If you were one of those who admired my cloth shoulder bag during the ACPT, you can order your own from 1154 Lill Studio. Choose a style (more than 20 styles are available) and then select the fabrics you like, mixing and matching all you want. Three or four weeks later, your custom-made, one-of-a-kind bag will arrive. Leather-free, "made in China"-free, and pretty durable.
I did three Sunday puzzles Saturday afternoon, fresh as a daisy. Then I went out for dinner at La Crêperie, took my wine-sodden self across the street to see No Country for Old Men (best movie of 2007? Great—now I'm all caught up) and became Chigurh-sodden. Maybe not the best frame of mind for tussling with Patrick Berry's New York Times crossword. The "Splits and Mergers" theme involves fragments that branch off vertically from the Across theme answers. If I'm seeing this right, the "split" clues mean an unclued crossing branches downward from the double-clued theme entry so that it has two ways to end (as in NOT IF I CAN HELP IT splitting at the A to also spell a right-angled NOTIFICATION, and each answer has its own clue listed at 24-Across. The "merger" clues have an unclued crossing branch that feeds into it, so that the two clues have the same ending letters (vs. the same beginning letters as seen in the "split" clues): ELLERBEE has a KIL merging with it to make a KILLER BEE. There are 10 of these forked double entries, occupying a good bit of grid real estate. The other pairs are TRANSLATE / CLEAN SLATE, IMPOSITIONS / I'M POSITIVE, EVENT HORIZON / EVEN THOUGH, DISACCHARIDE / HITCH A RIDE, CAR RADIO / CARRADINE, DRY VERMOUTH / RIVER MOUTH, HUNGARIAN / HUNG A RIGHT, and DON'T BE A STRANGER / FOREST RANGER.
The most oddball fill entries were SANGAREE, a [1953 3-D movie starring Fernando Lamas], and BREN, a [W.W. II light machine gun]. (Raise your hand if you tried to get STEN to work here.) Plenty of twisty or tough clues: [It has many sides] for FEAST; [A little cross?] for PLUS SIGN; [Basketballer nicknamed the Diesel] for ONEAL (really? huh); [Himalayan cedar] for DEODAR; [It's clipped at both ends] for STOGIE; [It's split] for SECT; [Chinese province bordering Vietnam, Laos and Myanmar] for YUNNAN; and [Keen producers] for BANSHEES.
A truly fun Philadelphia Inquirer puzzle from Merl Reagle—in "Advanced Placement Test," prepositions that relate to things' relative placement are omitted and the remaining words in a phrase are in an order that illustrates the missing prepositions. A few examples will demonstrate this far better than an explanation: two eggs over easy are a vertical entry, with TWO EGGS over EASY. Read between the lines is presented as THE READ LINES. And my personal favorite, the most complex, I before E except after C, becomes I E C EXCEPT. "I've Got You Under My Skin" is the vertical MY SKIN I'VE GOT YOU. So there's a word game within the puzzle, and with 11 theme entries, there are plenty of chances to play the game. I'm adding this one to my folder of favorite Sunday puzzles for 2008; we'll see if it garners enough delegates to take office come December.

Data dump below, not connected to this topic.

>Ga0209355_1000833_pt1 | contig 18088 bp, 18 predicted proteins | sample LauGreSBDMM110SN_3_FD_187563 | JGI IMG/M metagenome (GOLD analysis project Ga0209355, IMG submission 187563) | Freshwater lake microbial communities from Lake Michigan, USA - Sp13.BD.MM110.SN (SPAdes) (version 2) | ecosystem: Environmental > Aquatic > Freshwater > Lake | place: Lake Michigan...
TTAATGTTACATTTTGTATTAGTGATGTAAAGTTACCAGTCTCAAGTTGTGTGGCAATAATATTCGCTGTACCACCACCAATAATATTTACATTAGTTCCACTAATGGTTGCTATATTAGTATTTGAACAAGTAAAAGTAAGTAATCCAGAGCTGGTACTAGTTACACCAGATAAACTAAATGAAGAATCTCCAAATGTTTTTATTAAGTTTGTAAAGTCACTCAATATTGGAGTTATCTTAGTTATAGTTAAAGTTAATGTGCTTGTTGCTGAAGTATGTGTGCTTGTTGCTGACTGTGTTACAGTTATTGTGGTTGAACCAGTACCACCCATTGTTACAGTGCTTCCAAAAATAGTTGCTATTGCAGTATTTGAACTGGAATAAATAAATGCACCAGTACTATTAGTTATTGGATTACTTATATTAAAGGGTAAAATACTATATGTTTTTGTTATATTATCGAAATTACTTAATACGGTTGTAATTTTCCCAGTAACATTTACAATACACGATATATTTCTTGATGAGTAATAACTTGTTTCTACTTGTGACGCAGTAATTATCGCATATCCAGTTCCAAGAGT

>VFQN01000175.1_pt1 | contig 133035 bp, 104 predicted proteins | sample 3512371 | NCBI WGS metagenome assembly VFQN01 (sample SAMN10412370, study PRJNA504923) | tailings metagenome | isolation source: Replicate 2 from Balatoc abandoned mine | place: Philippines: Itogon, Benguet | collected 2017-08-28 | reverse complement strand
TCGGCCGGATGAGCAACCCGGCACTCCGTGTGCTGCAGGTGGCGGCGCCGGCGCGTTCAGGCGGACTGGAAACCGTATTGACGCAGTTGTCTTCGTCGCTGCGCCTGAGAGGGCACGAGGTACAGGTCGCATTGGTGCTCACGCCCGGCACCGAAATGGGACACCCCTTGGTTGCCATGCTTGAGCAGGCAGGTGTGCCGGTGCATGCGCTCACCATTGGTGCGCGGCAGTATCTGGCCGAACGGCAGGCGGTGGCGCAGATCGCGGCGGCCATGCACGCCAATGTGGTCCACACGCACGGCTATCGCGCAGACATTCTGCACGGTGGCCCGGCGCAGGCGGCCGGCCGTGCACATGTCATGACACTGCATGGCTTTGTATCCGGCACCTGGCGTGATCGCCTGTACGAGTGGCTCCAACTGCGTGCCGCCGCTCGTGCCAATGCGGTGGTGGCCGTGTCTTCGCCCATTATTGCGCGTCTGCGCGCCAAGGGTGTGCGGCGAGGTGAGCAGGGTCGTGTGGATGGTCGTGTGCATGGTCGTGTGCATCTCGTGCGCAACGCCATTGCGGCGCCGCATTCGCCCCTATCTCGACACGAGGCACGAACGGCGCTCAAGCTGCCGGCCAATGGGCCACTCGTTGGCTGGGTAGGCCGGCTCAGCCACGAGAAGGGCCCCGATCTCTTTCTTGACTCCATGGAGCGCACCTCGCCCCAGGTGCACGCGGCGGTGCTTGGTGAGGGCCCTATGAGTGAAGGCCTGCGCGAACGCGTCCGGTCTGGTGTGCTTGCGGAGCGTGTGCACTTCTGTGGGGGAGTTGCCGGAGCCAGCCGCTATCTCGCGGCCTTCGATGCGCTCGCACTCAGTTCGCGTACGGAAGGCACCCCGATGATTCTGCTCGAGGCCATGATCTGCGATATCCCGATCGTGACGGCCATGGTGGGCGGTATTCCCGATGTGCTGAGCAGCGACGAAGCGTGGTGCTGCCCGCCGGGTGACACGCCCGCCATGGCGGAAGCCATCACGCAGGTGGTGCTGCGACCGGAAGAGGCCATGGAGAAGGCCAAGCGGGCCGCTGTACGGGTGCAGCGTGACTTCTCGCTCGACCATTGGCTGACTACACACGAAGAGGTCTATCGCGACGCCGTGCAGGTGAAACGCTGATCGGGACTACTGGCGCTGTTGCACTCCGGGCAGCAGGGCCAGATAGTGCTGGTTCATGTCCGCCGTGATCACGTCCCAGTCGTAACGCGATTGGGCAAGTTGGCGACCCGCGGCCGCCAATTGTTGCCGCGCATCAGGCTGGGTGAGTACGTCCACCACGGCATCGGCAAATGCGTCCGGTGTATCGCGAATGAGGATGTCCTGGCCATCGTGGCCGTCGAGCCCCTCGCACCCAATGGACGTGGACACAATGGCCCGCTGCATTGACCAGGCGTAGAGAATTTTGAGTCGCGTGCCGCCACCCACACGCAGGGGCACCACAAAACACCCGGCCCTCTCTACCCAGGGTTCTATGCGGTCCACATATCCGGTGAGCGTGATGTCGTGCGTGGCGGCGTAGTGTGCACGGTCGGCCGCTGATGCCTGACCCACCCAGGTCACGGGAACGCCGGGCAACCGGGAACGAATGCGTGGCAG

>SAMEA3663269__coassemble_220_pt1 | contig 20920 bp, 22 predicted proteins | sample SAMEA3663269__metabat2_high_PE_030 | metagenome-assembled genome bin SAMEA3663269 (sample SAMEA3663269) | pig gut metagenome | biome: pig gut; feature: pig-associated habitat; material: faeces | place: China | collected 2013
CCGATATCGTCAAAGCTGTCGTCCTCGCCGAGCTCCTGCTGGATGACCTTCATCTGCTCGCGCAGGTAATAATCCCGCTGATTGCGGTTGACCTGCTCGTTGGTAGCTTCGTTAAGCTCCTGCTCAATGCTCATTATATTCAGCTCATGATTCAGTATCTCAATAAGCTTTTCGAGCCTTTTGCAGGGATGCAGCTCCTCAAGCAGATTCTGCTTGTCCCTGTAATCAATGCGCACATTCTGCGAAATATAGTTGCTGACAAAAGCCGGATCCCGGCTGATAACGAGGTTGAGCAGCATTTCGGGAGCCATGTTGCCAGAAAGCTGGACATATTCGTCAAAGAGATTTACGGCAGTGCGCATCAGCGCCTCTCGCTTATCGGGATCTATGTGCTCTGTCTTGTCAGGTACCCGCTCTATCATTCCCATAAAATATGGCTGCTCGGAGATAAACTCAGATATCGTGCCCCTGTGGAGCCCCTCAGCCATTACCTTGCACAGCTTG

I also enjoyed Harvey Estes' Washington Post crossword, "Start to Go Back." In this one, each theme entry begins with a reversed word, changing a familiar phrase. Made in the shade becomes EDAM IN THE SHADE ([Cool cheese?]), for instance, and some cheap stew is POTS ON A DIME. Classic Estes fill, with a lightness and humor to it. (YUM, YUM! NO HASSLE! Well, except for the [Cordage grass] ESPARTO.) Favorite clues: [Mill output?] means RUMORS; [Clerical worker?] for PRIEST (sitting above HOMILY and crossing ISLAM in Harvey’s Religion Corner); [Phony start?] for TELE (as in telephony); [Area of Mars] for WAR, Mars being the god of war; and the [Nonstandard pronoun], HIS’N.
Emily Cox and Henry Rathvon’s online Boston Globe crossword, “Jailbreak,” drops a CON prefix from 10 phrases and clues the resulting phrases accordingly. A [Mesopotamian lobbyist?] is a SUMER ADVOCATE (consumer), and a [Search at the Bates Motel?] from Psycho is a NORMAN QUEST. I didn’t care for the B crossing between CARIBE/[Piranha] and BOSON/[Photon, for one], though maybe there’s not an easier way to clue CARIBE. The word felt more non-piranha common to me, but that’s probably because I’ve stayed at Orlando’s Caribe Royale, and why would you name a resort after a ravenous, flesh-eating fish? BOSON and its neighbor, TINTLESS, are fairly flavorless, but they do heavy lifting, crossing three theme entries. Oh! 1-Across is my favorite. I learned it from another crossword two or three years ago. A ZARF is a perforated metal [Coffee cup holder]. I like to call those cardboard coffee sleeves "zarfs," too.
Mike Peluso's syndicated LA Times crossword, "Medical Group," has 10 theme entries in which the first word ends with D and the second word starts with R, so a DR (doctor) is hiding in each one. The phrases themselves are not particularly fun, though I love the clue, [Popular pickup line?] for FORD RANGER.
Commenter Rick just sounded the alarm: Today's themeless CrosSynergy "Sunday Challenge" is by Bob Klahn. I like to save the best for last, so I usually solve all the big themed Sunday puzzles first and save the day's themeless for dessert. This one's more like a fresh strawberry pie—not as rich and chocolatey and complex as, say, Klahn's ACPT final puzzle from last Sunday. My favorite answer here is SLOT CANYON, [Deep but narrow rock formation], because I'd just picked up the term from this short short story by Chris Clarke. (Read it—it'll only take you five minutes.) FEELING NO PAIN is terrific, isn't it? Favorite clues: [Chiba cheerios] for SAYONARAS (or Japanese goodbyes); [Like M, L, or XL] for ROMAN (as in numerals); [Leader of France, Jordan, or Canada?] for AIR; and [Donne or Bradstreet] for POET (playing on Dun and Bradstreet and poets John Donne and Anne Bradstreet).
March 08, 2008